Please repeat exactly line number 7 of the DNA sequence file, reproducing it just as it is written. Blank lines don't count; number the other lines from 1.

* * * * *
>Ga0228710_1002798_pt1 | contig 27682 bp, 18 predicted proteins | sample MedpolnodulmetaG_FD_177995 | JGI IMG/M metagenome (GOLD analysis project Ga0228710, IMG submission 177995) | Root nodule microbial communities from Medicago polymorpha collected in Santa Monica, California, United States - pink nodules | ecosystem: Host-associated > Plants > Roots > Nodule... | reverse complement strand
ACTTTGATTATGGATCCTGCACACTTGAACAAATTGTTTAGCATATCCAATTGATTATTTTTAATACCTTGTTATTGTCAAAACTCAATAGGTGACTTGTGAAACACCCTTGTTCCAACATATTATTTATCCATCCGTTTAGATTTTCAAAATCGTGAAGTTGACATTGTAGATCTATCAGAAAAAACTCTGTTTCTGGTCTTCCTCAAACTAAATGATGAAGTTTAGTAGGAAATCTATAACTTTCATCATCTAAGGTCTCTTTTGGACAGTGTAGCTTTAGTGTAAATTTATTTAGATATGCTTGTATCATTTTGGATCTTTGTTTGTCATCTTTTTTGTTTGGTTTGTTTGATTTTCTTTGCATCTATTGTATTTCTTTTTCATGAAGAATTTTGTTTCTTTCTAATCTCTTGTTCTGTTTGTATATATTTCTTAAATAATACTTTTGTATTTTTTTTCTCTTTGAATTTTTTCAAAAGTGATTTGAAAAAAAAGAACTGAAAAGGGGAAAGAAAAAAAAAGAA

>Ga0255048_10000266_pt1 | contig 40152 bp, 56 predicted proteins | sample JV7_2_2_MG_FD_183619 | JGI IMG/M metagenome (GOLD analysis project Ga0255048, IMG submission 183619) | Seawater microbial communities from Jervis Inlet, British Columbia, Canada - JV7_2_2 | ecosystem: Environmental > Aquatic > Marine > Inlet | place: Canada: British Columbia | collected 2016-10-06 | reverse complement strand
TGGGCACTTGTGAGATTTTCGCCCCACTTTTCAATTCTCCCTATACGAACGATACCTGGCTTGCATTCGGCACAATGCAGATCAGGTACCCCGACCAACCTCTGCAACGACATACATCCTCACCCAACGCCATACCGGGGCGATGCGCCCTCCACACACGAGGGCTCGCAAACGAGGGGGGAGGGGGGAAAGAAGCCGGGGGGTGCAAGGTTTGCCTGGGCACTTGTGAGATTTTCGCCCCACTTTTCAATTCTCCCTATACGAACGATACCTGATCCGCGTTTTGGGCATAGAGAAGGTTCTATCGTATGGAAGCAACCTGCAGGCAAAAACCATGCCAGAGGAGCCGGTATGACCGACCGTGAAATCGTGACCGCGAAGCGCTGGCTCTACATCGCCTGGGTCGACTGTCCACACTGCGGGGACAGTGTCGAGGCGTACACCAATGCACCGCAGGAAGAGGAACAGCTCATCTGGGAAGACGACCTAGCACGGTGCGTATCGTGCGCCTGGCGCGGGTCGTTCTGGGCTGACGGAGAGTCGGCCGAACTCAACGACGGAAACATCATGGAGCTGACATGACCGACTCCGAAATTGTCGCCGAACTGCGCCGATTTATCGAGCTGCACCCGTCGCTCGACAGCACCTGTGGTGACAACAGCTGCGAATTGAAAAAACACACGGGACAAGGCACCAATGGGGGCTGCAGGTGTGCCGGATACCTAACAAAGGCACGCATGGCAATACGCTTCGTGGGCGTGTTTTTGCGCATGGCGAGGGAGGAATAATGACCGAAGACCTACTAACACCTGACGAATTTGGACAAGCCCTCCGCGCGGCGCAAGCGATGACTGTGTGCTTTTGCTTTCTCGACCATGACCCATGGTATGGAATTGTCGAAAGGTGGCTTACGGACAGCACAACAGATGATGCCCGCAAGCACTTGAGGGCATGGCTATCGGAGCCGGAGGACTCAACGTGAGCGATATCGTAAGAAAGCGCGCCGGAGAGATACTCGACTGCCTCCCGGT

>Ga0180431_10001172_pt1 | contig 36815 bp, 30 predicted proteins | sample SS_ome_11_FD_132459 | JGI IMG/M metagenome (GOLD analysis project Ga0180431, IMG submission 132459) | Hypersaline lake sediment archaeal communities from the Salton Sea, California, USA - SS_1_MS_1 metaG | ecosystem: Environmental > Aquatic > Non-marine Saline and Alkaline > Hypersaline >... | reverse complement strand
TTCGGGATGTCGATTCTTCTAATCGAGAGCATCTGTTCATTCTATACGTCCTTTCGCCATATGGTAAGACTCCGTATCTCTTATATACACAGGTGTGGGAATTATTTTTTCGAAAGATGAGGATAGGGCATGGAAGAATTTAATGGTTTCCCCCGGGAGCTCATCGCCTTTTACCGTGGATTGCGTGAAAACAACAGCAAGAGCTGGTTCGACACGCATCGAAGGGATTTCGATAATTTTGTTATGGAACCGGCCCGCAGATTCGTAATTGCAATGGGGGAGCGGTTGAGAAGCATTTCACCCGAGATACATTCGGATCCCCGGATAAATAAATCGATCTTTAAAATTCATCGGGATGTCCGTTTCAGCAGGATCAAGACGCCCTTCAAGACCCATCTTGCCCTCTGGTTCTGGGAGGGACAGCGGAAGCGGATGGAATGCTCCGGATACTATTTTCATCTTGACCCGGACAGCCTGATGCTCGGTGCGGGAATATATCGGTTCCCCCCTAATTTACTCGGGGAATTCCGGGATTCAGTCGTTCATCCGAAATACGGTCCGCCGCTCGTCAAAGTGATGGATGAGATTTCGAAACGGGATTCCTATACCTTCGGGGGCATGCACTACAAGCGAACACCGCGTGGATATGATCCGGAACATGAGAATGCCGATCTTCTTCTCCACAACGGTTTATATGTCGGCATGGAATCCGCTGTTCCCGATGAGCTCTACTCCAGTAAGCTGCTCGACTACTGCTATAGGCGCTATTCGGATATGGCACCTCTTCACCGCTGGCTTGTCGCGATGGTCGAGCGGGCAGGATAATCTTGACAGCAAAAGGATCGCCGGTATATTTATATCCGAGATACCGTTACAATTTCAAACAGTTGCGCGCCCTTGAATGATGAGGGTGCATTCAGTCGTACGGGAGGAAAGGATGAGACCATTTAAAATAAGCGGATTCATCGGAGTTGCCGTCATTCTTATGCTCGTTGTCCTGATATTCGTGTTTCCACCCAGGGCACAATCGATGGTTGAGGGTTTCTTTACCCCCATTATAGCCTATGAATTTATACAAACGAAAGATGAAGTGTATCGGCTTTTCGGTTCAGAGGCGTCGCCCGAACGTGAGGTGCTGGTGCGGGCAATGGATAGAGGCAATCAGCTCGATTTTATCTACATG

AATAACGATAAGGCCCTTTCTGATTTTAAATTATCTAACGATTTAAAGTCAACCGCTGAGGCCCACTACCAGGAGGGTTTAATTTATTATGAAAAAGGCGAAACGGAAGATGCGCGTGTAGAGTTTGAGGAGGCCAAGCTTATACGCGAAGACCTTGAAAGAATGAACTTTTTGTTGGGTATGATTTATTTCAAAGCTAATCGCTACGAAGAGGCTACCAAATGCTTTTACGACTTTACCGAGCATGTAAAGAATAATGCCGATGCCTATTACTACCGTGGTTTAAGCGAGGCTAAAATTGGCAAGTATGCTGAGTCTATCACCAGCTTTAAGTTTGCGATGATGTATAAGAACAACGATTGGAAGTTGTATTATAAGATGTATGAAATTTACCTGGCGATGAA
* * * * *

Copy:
AATAACGATAAGGCCCTTTCTGATTTTAAATTATCTAACGATTTAAAGTCAACCGCTGAGGCCCACTACCAGGAGGGTTTAATTTATTATGAAAAAGGCGAAACGGAAGATGCGCGTGTAGAGTTTGAGGAGGCCAAGCTTATACGCGAAGACCTTGAAAGAATGAACTTTTTGTTGGGTATGATTTATTTCAAAGCTAATCGCTACGAAGAGGCTACCAAATGCTTTTACGACTTTACCGAGCATGTAAAGAATAATGCCGATGCCTATTACTACCGTGGTTTAAGCGAGGCTAAAATTGGCAAGTATGCTGAGTCTATCACCAGCTTTAAGTTTGCGATGATGTATAAGAACAACGATTGGAAGTTGTATTATAAGATGTATGAAATTTACCTGGCGATGAA